Domestic abuse on the rise

Every day more people are being locked in their houses with their abusers to slow the spread of COVID-19. Because of this, domestic abuse is on the rise. Photo by Nickelle Blanton.

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Utah is experiencing an increase in domestic violence due to COVID-19, which has many couples and families staying in close quarters with their abusers.

An abuser can use physical, material, verbal, mental or sexual abuse against their target.

With the stay at home order in place, there is no escape to work or any other usual reprieve; however, that’s not the only reason domestic violence has gone up. The stress associated with COVID-19 is also a factor in the rise of domestic violence.


Lindsey Boyer, executive director of the Dove Center, said she is seeing a rise in Utah county but has not yet seen a rise in the numbers in St. George.

“Law enforcement sees these cases first,” Boyer said. “[Those suffering abuse] have to come to us.”

With having an abuser constantly in the home, reaching out for help becomes increasingly difficult. The abused become trapped in a space with no mental or physical breaks from the trauma.

With thousands of people out of work, the stress to provide can turn to resentment and makes the other person an easy target, Boyer said.

Markee Pickett, Dove Center communication manager, said the center is paying attention to numbers and does expect a rise in Washington County within the next few weeks. The Dove Center is still offering what help it can while moving to an online forum.

The center can still provide legal and health counseling via video chat and a 24-hour helpline for sexual assault and rape survivors.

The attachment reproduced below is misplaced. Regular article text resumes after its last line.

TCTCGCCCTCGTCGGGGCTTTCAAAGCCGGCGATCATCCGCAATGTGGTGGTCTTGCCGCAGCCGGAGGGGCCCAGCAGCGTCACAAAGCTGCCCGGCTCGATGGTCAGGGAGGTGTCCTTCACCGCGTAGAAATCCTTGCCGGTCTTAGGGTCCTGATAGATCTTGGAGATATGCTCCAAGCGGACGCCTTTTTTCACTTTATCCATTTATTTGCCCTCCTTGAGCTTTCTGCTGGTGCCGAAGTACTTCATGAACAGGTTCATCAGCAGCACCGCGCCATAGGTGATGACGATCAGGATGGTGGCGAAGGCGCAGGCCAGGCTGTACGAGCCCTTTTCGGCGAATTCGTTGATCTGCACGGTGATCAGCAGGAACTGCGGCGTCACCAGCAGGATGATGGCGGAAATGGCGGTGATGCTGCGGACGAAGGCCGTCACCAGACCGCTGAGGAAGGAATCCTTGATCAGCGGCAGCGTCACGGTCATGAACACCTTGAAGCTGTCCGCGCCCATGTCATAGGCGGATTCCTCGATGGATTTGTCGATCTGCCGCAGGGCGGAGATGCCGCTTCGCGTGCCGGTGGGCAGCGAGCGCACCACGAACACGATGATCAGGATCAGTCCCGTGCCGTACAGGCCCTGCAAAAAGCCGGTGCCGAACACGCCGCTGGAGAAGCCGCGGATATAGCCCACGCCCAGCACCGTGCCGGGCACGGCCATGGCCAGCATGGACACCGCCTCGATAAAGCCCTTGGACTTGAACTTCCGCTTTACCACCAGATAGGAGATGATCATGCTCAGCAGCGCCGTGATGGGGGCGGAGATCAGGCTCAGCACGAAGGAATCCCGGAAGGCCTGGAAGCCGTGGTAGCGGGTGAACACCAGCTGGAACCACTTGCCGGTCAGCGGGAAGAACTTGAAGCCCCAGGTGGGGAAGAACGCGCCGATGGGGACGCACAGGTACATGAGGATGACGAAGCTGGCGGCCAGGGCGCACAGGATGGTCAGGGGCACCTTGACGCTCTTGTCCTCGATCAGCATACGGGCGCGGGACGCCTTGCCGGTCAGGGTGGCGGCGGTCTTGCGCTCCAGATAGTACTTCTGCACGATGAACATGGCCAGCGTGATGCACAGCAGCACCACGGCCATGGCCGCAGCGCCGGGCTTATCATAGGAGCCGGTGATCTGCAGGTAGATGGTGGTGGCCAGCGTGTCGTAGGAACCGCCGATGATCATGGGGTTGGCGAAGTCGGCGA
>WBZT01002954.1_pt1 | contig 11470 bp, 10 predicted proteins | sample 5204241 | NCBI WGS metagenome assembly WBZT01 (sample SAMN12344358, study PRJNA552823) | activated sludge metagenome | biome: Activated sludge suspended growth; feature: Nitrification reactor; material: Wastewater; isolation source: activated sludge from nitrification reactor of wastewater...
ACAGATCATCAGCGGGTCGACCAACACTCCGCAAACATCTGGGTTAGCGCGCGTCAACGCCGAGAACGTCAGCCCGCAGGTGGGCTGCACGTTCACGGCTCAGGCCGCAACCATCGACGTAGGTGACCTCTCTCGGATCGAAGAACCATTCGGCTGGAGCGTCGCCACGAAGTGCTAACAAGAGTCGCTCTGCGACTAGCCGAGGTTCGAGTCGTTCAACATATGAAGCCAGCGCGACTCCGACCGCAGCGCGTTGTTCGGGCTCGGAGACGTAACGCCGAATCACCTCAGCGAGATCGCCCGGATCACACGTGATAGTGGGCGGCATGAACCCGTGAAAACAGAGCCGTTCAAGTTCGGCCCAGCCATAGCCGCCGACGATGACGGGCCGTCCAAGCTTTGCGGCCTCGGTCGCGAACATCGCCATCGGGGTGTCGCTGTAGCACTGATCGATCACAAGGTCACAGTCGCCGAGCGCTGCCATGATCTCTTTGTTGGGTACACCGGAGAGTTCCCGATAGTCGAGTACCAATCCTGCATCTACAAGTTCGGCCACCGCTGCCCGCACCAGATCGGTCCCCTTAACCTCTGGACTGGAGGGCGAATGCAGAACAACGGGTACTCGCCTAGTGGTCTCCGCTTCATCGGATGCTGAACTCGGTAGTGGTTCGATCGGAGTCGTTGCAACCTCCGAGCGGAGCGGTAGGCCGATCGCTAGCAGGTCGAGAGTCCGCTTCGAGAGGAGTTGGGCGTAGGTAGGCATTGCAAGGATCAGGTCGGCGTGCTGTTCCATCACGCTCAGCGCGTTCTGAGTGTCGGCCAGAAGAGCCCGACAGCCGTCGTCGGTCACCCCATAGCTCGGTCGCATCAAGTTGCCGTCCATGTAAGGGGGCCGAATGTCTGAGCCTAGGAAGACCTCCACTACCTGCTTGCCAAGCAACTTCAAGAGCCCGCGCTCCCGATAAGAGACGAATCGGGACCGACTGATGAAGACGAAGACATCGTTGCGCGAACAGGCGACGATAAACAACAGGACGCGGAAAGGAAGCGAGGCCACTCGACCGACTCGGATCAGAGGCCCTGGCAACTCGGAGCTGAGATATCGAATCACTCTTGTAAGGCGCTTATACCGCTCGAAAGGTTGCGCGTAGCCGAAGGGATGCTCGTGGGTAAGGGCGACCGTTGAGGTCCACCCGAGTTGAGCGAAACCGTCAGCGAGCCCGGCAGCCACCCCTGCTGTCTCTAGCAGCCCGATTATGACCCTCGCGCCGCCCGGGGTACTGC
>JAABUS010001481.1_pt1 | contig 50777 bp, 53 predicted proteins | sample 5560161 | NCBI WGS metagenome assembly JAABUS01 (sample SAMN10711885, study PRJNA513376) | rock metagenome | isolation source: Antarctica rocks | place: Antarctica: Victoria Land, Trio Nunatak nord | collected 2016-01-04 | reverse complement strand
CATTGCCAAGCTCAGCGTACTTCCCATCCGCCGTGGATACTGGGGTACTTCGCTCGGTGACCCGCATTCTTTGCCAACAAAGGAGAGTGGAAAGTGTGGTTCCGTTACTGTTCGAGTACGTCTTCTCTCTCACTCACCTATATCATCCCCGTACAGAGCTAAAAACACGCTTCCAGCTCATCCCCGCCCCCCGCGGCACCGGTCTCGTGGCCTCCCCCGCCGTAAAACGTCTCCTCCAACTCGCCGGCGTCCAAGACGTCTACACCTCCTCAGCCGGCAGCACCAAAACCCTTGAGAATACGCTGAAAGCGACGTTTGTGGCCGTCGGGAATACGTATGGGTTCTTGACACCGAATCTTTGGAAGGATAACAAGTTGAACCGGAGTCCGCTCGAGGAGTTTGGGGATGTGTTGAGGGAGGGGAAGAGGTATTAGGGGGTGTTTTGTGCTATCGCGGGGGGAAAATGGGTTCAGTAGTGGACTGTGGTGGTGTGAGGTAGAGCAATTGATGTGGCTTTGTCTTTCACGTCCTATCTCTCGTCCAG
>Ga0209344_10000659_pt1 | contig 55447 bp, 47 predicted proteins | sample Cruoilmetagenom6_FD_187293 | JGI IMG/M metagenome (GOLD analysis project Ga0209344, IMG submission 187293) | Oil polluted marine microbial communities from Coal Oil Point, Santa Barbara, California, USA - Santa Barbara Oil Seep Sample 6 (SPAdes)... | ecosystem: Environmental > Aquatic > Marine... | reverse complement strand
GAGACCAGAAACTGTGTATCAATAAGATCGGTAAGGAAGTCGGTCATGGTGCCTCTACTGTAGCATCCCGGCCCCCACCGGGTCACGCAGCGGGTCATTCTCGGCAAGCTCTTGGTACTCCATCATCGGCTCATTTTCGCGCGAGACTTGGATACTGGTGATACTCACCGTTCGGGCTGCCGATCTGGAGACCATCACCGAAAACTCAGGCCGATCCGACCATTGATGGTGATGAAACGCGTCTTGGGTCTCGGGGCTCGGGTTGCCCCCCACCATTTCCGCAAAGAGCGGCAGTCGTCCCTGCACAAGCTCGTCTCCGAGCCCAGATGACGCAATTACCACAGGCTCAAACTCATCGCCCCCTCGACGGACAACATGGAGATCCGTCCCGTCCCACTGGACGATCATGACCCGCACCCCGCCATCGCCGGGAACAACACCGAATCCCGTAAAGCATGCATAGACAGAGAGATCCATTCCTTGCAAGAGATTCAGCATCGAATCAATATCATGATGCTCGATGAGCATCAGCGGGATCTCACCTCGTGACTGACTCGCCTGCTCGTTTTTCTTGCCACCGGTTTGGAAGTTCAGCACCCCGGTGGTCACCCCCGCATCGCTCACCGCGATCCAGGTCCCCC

The housing and shelter resource is still being worked out as COVID-19 is still at large.

In the midst of the rise of abuse, some have gone online recognizing the need for help and are offering to call the police for those victims unable to. On Facebook, others are offering to help by having you order a specific item or using a code word.

Some pharmacies have been offering the same services when you go pick up a prescription. Since the pharmacy already has your address, you say the phrase or word that provides them the go-ahead to call law enforcement.

If that’s not an option, Boyer said she suggests meeting with a neighbor if possible and getting a code word that will alert them to call police. This can also be used if you need shelter and they can provide it.

“People may be afraid to reach out,” Boyer said. “It was already a private violence and now even more so.”

If you know someone or suspect someone may be experiencing domestic abuse, you can call the local St. George police at 435-627-4300 or the Utah Domestic Violence Coalition at 1-800-897-5465.